I really didn't envision using my blog as a vehicle to comment on Vegas podcasts, but I had a few thoughts about topics inspired by the latest episode of the Vital Vegas Podcast.
The host gushes over Neil Sedaka, who he interviewed. I'm not that much younger than the host, but young enough not to remember how big of a presence Sedaka had in the world of popular music. I know the name, I know he's a big deal, but I don't know much about his music, his career or anything else.
I learned a bit thanks to the podcast, and it was entertaining to listen to the host's interview.
I don't consume any Vegas podcast religiously, but there are a few I listen to with great regularity, and what sets the VVP apart is that the host includes interviews periodically. The interviews are with entertainers, like Sedaka, and Vegas movers and shakers, some of whom are otherwise anonymous to tourists like me. Most of the interviews have been worth the time to listen, even if I didn't think it was a person I was interested in hearing from. I'm not that interested in learning about Sedaka or his career, but I gave it a listen earlier tonight and was entertained.
Kudos to the host for giving me something unique, and highly valuable, via the podcast.
The host also discussed the awkward circumstances surrounding the short-lived existence of a Heart Attack Grill on the Vegas strip. I'll assume you know HAG is a gimmicky, high-calorie burger restaurant downtown. For less than two months it opened a second location on the strip, in a sports bar that once bore the name of Pete Rose.
The host had an explanation for why the HAG was gone within two months. Allegedly the lease was on a month-to-month basis, leaving the building's ownership the ability to sell off the property the restaurant is a part of -- and swiftly kick out its tenants -- for redevelopment by an eager buyer.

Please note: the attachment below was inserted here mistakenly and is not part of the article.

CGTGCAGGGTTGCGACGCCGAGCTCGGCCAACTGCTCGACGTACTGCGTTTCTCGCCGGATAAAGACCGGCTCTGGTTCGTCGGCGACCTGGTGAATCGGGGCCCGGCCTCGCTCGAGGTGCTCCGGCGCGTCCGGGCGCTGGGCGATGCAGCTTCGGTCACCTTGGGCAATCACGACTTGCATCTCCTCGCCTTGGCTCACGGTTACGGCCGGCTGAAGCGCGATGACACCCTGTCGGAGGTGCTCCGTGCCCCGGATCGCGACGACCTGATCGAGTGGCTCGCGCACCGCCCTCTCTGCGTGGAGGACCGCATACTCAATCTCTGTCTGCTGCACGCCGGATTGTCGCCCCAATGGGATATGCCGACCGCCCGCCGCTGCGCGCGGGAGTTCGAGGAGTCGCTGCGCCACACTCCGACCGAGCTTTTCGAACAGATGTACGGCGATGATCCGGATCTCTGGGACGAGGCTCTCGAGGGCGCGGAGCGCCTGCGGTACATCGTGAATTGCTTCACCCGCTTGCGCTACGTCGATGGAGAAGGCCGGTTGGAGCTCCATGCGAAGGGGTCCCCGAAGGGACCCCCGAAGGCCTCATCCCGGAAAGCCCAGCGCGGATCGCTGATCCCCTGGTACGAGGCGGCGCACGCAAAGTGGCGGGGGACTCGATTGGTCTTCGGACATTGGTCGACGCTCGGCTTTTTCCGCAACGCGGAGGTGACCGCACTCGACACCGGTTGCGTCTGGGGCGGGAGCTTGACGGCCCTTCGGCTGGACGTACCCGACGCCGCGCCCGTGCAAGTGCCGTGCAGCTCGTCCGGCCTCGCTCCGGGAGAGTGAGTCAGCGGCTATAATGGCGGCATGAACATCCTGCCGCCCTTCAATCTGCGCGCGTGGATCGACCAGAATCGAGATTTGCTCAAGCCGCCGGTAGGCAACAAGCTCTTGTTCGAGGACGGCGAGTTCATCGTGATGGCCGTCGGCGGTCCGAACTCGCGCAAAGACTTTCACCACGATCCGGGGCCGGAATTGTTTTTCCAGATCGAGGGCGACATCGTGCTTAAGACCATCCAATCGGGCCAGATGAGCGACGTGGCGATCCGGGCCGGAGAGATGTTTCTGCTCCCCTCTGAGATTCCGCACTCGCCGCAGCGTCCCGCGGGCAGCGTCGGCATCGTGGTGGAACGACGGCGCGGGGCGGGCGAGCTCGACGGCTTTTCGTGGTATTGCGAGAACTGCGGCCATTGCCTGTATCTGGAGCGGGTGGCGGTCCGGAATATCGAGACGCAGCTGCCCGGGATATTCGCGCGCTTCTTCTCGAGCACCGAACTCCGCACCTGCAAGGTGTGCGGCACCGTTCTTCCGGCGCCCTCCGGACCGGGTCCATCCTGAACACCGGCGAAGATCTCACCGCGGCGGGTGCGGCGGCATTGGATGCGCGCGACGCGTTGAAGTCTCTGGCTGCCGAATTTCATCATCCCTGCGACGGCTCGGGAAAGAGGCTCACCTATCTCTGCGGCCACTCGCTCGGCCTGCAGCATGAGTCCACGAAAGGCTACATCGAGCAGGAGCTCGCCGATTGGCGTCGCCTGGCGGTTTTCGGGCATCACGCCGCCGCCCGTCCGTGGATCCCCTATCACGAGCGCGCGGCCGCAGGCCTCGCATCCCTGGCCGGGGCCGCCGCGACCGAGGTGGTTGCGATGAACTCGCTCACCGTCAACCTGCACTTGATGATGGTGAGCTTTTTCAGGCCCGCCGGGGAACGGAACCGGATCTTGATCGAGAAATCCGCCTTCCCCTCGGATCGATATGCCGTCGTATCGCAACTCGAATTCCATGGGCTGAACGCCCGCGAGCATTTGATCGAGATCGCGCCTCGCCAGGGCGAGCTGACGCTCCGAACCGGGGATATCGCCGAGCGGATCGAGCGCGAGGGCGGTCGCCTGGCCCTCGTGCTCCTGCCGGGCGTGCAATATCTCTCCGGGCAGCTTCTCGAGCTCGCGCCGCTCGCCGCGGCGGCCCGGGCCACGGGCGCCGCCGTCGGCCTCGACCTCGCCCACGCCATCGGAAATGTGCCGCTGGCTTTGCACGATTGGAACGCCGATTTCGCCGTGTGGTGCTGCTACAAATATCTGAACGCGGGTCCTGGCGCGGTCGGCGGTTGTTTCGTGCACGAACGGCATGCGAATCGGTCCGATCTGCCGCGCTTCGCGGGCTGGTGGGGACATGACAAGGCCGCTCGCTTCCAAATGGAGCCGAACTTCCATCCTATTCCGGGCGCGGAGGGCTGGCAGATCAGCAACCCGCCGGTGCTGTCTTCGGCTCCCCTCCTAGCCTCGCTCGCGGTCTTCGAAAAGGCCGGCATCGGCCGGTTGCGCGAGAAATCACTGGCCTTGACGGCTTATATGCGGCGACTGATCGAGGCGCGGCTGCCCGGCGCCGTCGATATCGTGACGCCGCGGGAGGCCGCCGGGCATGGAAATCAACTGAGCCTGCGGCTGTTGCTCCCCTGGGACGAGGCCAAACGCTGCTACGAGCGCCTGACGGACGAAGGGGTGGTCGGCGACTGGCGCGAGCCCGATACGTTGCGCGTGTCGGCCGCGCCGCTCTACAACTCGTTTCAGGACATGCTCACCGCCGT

That's plausible. And allegedly the HAG ownership wanted to invest more into its leased space, but was unwilling to do so without some sort of lease that extended beyond one month. That makes sense.
What didn't make sense to me, and wasn't addressed by the host, was why HAG moved into the space in the first place.
If you are serious about a restaurant on the strip, and you want to invest in the space you're going to lease, then you don't move in without negotiating a lease agreement prior to occupancy. The former Pete Rose sports bar was already equipped to run a bar/restaurant, so it was probably easier to open HAG there than it would have been in other places. But it's hard to believe a restaurant proprietor would take over such a space on a whim, hoping to get what s/he wants after the fact.
I don't doubt the ownership wanted to invest in the property, and the ownership wanted a longer lease term than 30 days, but I'm skeptical that the lack of a long-term lease was the reason HAG pulled out in less than 60 days.
I suspect the real reason was that, by most online reports, HAG had a tepid reception on the strip. If an established business was failing to drive a lot of traffic through its new doors upon its arrival, (even if it was relying upon word of mouth for advertising,) it was easier to pull out quickly, given its investment into the space was likely minimal by most restaurant standards.
I'm quite certain that if HAG was doing gangbuster business in its first six weeks, the month-to-month lease wouldn't have been enough of an issue to quickly shutter the breastaurant.
Choose to believe what you will. I continue to believe it was a cheap, easy way to try to duplicate the downtown HAG success on the strip, and with early returns as soft as they were, the ownership cut its losses.
One might only have needed to look at how lackluster the Pete Rose experiment was to guess that naughty nurses serving mediocre food wasn't going to set the strip on fire.
Lastly, the host talked about a variety of new show offerings coming to Tropicana, a casino with a great location on the south end of the strip, but one that seems to enjoy "also ran" status.
I was contemplating this today during a discussion thread online about how the big two, Caesars and MGM, are monopolizing the strip and stifling the concept of competition. It's not quite that simple, but that's the general overview of the strip casinos these days.
Tropicana is not part of a strip conglomerate, but it is part of some sort of hotel group. Being the only strip casino in the corporation's portfolio, Tropicana should be operated like a loose cannon. Decisions don't need to be weighed in relation to several properties, and with plenty of people continuing to express dissatisfaction with the big two and their bloodsucking ways, the Tropicana should be selling its old school vibe and offering many of the things Vegas gamblers love about Vegas of yesteryear.
Old school sells downtown, and using that approach, while positioning the property as the only one of that kind on the south end of the strip, certainly couldn't hurt the Trop's bottom line. There's a real appetite for vintage Vegas on the strip, and it's pretty hard to find these days.
It's unlikely that formula would result in record profits for Tropicana, but I suspect it would be well received.